Parenthood is ‘an incredible responsibility, and huge fun’ and is the reason she’s ‘making different choices’. ‘I do find myself thinking, “Screw it! I don’t want to go to that 5.30pm meeting if I can’t see them in the evening.” I’m still ambitious, but I’m organising myself in a different way.’
Her partner Chris runs a digital advertising agency and a marine conservation charity (‘there’s a lot of fish chat in our house’). The two ‘share parenting, absolutely. Anyone in my situation who talks about juggling work and parenthood without total honesty is talking shit!’ she laughs. ‘I am so lucky. I’m richer than 99% of the world. I have two amazing nannies, and someone who helps at home. I couldn’t do what I do and manage post-accident care without them. [Chris is] amazing with them, too. I don’t feel like we’re constantly wrestling careers and priorities, it’s just not a debate in our house.’ Family life sounds colourful (comprising ‘twins, two Bengal cats, amazing women helping, family in and out all the time’); ‘I used to want to set up a commune, so this is practice!’
When it comes to preventing children becoming screen slaves without rendering them unable to cope with the digital future, Lane Fox’s strategy will be making tech ‘a shared experience’, with her kids likely to use a family computer in the kitchen (‘That way, you do it together, and nobody’s in their room doing whatever the hell knows what.’) She’s also mindful of setting an example: ‘My partner might disagree... but I’m not obsessed with my phone!’ she says. ‘I go upstairs at 9pm and never take it with me. It falls down when I talk to the boys and our nanny on Whatsapp, and take pictures of them with my phone. But I’m trying to be balanced.’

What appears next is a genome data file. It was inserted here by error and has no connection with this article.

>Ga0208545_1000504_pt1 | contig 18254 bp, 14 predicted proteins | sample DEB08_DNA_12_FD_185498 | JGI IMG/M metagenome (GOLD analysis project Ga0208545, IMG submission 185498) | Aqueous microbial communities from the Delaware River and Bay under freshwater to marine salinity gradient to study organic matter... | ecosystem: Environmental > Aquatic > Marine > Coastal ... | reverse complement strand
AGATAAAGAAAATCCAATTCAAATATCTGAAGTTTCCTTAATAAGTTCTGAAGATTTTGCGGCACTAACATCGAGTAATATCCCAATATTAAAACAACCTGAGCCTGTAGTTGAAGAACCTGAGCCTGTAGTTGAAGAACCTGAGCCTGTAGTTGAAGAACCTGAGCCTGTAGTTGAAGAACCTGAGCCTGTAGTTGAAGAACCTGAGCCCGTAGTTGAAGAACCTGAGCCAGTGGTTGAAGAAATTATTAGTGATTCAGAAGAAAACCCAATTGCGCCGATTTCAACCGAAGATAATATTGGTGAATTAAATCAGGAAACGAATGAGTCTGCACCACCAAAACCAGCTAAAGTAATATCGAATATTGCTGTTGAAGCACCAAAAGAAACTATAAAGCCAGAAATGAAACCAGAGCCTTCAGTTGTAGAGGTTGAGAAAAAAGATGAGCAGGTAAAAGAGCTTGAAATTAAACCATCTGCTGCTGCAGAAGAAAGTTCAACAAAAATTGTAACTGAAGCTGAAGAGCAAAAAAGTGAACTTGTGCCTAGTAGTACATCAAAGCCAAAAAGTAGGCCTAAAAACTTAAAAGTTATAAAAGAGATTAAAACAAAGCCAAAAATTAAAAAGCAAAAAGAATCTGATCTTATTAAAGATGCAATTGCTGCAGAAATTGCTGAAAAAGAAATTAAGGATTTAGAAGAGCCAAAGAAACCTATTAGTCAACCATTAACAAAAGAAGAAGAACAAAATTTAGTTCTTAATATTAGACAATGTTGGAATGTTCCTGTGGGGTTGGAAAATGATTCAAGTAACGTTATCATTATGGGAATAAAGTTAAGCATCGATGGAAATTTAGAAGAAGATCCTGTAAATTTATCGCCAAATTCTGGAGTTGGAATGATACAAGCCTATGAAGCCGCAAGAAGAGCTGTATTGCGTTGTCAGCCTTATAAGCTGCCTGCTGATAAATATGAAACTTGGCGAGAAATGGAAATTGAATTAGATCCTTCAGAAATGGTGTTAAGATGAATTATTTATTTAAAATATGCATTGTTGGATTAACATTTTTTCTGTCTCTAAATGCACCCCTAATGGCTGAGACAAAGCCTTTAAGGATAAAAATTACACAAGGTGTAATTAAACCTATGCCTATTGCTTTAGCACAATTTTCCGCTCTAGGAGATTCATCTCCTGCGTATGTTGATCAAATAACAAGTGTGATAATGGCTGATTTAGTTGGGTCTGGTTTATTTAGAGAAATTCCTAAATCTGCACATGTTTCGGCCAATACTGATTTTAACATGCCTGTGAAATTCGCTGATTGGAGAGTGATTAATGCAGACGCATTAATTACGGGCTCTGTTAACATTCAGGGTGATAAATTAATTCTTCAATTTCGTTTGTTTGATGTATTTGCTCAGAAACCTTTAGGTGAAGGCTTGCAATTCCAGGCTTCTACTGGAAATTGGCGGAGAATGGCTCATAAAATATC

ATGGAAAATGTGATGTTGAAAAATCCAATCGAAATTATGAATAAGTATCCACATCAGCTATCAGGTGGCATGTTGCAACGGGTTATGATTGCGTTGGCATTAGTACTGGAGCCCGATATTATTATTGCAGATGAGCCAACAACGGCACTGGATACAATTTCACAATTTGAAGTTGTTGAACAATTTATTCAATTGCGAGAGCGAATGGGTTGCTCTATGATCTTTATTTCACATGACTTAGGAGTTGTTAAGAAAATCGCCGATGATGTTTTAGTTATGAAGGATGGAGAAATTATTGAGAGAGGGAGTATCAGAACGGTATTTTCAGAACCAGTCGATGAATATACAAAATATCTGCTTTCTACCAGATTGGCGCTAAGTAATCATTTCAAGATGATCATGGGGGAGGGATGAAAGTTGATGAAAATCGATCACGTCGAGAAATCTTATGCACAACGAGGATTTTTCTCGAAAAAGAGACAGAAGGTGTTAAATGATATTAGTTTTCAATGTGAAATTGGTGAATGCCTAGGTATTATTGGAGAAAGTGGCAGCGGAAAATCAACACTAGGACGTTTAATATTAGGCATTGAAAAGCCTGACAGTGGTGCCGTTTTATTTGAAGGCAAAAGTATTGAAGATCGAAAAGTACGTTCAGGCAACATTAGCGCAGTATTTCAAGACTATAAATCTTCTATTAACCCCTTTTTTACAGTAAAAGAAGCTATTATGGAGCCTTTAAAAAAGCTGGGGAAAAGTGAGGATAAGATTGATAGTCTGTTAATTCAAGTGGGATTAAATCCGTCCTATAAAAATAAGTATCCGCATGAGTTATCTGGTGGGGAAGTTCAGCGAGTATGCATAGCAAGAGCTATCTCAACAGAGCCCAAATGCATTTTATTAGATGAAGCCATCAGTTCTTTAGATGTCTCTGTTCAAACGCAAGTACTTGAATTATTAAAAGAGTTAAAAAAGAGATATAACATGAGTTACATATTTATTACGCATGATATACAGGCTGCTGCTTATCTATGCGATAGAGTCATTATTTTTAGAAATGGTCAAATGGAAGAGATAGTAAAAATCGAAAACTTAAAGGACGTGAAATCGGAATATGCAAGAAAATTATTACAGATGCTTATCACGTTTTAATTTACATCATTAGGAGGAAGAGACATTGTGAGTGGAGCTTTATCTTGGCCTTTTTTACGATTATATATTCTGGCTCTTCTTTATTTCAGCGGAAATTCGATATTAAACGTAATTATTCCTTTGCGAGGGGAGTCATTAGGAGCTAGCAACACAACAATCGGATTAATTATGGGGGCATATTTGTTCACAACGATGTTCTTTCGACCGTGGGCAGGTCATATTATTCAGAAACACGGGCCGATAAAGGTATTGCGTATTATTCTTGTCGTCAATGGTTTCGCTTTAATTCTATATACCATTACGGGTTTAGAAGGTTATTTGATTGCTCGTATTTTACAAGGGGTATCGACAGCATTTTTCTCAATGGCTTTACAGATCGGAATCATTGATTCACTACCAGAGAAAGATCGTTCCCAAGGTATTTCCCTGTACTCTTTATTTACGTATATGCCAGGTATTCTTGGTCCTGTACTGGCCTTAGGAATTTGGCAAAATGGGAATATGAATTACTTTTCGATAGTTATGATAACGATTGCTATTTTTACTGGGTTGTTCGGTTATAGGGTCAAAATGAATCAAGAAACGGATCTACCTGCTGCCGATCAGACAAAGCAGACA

The spectre of Facebook’s data scandal looms large over
‘I TELL MYSELF TO BE PRESENT AND CONFIDENT’
our conversation. ‘I come from the e-commerce web: if you’re buying a flight ticket, you get a flight. But data is the fuel of the free web. The Facebook story made us realise the transaction we’ve made.’ As we chat, a helicopter hovers above. The building quivers. ‘There’s Mark Zuckerberg, flying over,’ she deadpans, quasi-sarcastically. ‘I’m not “delete Facebook” mad; you might want to give your data because the benefit is worth it. But you need to understand it. Plus, governments should legislate effectively, companies need to step in, and we should use our power.’
She baulks when I ask about personal style, citing the pink streak (‘Maybe going to the Lords made me do it!’) as the only evidence. For fun, she ‘drinks Champagne, goes to the theatre, and reads books, sometimes all at once!’ She exercises every day and is a bookworm, reading 40 last year, posting each on Instagram (‘partly to show off, obviously!’).
I’ve long lost count of the number of plates Lane Fox spins, but what, I ask, is the ultimate goal? ‘We’ve just started scratching the surface of how the internet can help people,’ she replies. ‘It’s more profound than buying cheap shoes. If I was in charge of the UK, I’d be thinking about how to embed modern tools to make society fit for purpose,’ she says, ‘empowering older people to manage their care digitally, for example. We’ve thought about digital economy, now it’s digital society’s turn.’ As tasks go, it’s megalithic, and demands immediate attention. So out she strides, cane in hand, off to change the world – again.